Oklahoma City Changes Street Name Removes KKK Leader

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Above Photo: The intersection of DeBarr Avenue and Boyd Street. DeBarr Avenue is named for Edwin DeBarr, a former OU professor and KKK leader. Dana Branham/The DailyNorman City Council Sets Deadline For DeBarr Avenue Name Change

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Norman City Council Sets Deadline For DeBarr Avenue Name Change Amid Pressure From Local Activists

In a meeting filled with emotional appeals from members of the Norman community, the Norman City Council voted unanimously to rename DeBarr Avenue by June 1, 2018.

Spurred by local activists at its Oct. 24 meeting, the council agreed to amend its original resolution regarding DeBarr Avenue, named for former OU professor and Ku Klux Klan chaplain Edwin DeBarr, to better meet the requests of the community. Norman Citizens for Racial Justice, a new activist group, led the night’s push on city council as part of its “DeBarr Avenue Action Week.”

The council’s original resolution proposed sending the issue of renaming city streets to the City Council Oversight Committee, a solution that caused many demonstrators to accuse the council of dragging its feet and being complicit in racism.

After hearing hours of public commentary, the city council unanimously passed an amendment added by council member Breea Clark promising to change the street name by June 1 of 2018, if not earlier.

The council also voted to remove two sections from its original resolution which said the city council did not originally name DeBarr Avenue, since many demonstrators said they saw this section as the city’s attempt to avoid blame.

Deon Osborne, political communications senior and Norman Citizens for Racial Justice leader, said his ideal solution was for the council to rename the street immediately, but he was satisfied with the results of the meeting. He said he would be at the meeting of the oversight committee Nov. 8 to help see the name change through.

“Sometimes it seems like one step forward and one step back,” Osborne said. “I’m not going to tell anybody what to do or what to think going forward. But I am going to accept this resolution.”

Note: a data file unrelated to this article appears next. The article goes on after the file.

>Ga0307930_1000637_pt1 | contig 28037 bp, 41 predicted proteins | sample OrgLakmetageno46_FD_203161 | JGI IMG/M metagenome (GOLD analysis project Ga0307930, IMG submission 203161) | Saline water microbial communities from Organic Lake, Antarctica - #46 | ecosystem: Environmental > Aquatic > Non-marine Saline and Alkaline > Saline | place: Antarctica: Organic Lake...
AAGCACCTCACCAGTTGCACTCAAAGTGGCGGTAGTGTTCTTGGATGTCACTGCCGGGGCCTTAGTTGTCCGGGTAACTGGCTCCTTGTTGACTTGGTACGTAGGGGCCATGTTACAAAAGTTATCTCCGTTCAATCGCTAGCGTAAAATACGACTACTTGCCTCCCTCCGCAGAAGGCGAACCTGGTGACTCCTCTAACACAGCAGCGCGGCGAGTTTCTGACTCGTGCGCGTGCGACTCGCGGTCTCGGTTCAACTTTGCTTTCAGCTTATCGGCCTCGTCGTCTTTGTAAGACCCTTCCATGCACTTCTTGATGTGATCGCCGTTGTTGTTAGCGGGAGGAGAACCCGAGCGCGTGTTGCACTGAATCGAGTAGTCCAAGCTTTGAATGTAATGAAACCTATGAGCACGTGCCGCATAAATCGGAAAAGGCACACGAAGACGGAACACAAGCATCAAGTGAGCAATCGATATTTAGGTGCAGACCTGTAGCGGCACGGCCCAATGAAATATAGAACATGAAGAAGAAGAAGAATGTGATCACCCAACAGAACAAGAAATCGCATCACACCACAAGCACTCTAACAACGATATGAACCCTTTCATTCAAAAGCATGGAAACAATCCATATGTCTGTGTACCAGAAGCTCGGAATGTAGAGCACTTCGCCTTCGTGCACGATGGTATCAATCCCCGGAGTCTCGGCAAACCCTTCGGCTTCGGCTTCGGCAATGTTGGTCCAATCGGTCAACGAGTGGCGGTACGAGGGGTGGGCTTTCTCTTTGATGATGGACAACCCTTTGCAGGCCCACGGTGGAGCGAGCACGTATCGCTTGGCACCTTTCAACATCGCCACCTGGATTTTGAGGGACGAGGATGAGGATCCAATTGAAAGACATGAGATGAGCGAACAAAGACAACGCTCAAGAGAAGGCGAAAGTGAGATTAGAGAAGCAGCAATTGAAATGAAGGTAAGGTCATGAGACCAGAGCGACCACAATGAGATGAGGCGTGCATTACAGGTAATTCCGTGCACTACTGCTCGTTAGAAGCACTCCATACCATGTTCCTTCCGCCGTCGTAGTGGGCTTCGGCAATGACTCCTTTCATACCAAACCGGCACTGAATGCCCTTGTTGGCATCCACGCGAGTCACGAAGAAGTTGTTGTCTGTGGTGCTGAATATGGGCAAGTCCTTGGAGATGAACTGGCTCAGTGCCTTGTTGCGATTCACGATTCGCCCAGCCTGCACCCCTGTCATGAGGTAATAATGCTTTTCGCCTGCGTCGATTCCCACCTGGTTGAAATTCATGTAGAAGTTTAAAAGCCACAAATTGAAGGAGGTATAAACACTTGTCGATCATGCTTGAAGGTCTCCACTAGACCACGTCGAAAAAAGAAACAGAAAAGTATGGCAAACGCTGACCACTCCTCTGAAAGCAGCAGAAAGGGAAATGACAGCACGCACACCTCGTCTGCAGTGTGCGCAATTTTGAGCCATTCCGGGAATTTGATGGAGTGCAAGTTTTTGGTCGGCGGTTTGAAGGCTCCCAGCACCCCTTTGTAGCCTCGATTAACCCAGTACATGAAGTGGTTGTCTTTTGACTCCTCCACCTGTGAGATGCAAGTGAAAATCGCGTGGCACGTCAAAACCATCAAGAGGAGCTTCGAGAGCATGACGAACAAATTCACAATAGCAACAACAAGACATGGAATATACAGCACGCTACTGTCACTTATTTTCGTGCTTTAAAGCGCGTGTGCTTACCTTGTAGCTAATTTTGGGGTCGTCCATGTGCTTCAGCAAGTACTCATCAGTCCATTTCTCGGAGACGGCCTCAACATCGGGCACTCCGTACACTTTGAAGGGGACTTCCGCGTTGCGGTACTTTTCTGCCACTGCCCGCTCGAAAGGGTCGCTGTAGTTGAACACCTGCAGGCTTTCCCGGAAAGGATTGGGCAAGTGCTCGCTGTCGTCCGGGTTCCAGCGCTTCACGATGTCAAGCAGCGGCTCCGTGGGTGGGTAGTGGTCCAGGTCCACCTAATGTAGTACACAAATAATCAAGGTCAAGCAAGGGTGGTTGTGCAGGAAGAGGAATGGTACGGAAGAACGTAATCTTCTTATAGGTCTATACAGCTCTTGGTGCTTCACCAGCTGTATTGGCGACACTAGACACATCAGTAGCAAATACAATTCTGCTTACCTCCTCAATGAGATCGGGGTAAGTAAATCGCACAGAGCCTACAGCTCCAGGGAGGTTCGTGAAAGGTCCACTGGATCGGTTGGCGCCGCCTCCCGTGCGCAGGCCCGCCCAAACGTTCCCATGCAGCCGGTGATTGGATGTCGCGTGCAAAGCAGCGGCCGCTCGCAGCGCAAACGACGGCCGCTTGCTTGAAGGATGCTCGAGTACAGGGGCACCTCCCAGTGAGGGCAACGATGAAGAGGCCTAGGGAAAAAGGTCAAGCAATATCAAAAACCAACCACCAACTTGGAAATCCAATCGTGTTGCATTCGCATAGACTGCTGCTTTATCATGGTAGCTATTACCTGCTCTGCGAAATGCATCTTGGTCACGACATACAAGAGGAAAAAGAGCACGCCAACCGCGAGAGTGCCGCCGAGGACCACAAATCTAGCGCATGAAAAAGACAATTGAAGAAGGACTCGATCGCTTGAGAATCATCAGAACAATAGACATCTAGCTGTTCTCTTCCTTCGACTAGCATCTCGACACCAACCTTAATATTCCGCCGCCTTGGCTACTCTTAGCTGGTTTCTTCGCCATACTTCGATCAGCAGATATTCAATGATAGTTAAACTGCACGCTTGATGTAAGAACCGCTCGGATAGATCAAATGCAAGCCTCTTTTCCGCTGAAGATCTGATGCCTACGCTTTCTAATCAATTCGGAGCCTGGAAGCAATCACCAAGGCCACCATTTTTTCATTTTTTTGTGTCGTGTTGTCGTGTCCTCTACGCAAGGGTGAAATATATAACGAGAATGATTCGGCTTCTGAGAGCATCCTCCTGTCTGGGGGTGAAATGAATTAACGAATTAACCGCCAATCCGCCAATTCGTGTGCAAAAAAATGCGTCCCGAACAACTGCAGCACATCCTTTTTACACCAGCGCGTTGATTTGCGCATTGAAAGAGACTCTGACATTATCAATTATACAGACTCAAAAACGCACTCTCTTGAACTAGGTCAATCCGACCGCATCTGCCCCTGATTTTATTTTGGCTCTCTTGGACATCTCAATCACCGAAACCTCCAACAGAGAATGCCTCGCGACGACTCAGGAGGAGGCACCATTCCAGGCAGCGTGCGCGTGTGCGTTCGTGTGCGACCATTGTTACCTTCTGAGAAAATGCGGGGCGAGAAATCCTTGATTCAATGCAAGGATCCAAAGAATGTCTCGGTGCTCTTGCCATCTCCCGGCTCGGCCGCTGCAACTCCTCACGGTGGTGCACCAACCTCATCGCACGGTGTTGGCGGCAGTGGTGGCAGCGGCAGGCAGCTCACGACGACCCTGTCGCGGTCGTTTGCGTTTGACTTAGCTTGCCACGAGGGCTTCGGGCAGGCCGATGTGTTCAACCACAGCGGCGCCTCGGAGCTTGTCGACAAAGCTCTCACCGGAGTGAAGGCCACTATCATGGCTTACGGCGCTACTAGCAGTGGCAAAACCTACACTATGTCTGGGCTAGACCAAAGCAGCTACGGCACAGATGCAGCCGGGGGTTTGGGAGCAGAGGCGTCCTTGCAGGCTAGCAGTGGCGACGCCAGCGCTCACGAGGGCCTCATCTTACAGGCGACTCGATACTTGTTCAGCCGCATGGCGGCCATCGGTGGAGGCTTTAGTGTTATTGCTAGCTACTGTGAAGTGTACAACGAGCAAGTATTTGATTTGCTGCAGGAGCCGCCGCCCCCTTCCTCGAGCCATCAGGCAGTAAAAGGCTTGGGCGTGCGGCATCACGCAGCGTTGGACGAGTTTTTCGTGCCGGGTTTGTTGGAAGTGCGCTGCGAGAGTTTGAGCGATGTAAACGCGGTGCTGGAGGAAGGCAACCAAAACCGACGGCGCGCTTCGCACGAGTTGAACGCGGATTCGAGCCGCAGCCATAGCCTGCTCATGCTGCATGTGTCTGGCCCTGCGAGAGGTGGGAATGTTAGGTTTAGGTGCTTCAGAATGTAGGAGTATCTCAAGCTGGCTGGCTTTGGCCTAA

An hour before the meeting, Norman Citizens for Racial Justice led a march from Andrews Park to Norman City Hall chanting, “Change the name.”

Once the city council meeting began, demonstrators holding signs with illustrations of various council members’ faces lined the back of the council’s chambers as Osborne took the podium.   “For 116 years the city has allowed that name to be on that street,” Osborne said. “When it comes to white people and racism, there’s never enough proof, and always enough excuses.”   Osborne, who has been a longtime activist on the issue of DeBarr Avenue, said he was tired of playing “respectability politics.”   “Whether property owners or this council wants to accept it, standing in the way of this name change is being complicit in white supremacy at the least,” Osborne said. “It’s actively encouraging white supremacy at the most.”  

George Henderson, an OU professor emeritus and longtime civil rights activist, also gave an emotional speech about Norman being his home. Many support renaming the street after Henderson himself.

“I, as a member of the generation of the 50s and the 60s, have waited too long,” Henderson said. “The time for Norman to change its policy about that street — that particular street — is now.”

Henderson spoke about the importance of Norman being a family and a community for all, something threatened by the divisiveness of people like DeBarr.

“I have defended this place we call Norman proudly and resolutely,” Henderson said. “We can fuss and we can fight in here, but let’s get it together. Let’s get it together because I don’t want my great-great grandchildren coming before city council to ask they change that name.”

There will be two more events this week supported by Norman Citizens for Racial Justice, including a press conference at 10 a.m. Oct. 25 at city hall, and a panel on race relations in college towns at 6:30 p.m. Oct. 26 at the Mercury Event Center.

Correction: This article was updated at 9:08 a.m. to reflect that Deon Osbourne said the city has allowed DeBarr Avenue to exist for 116 years, not 160 years.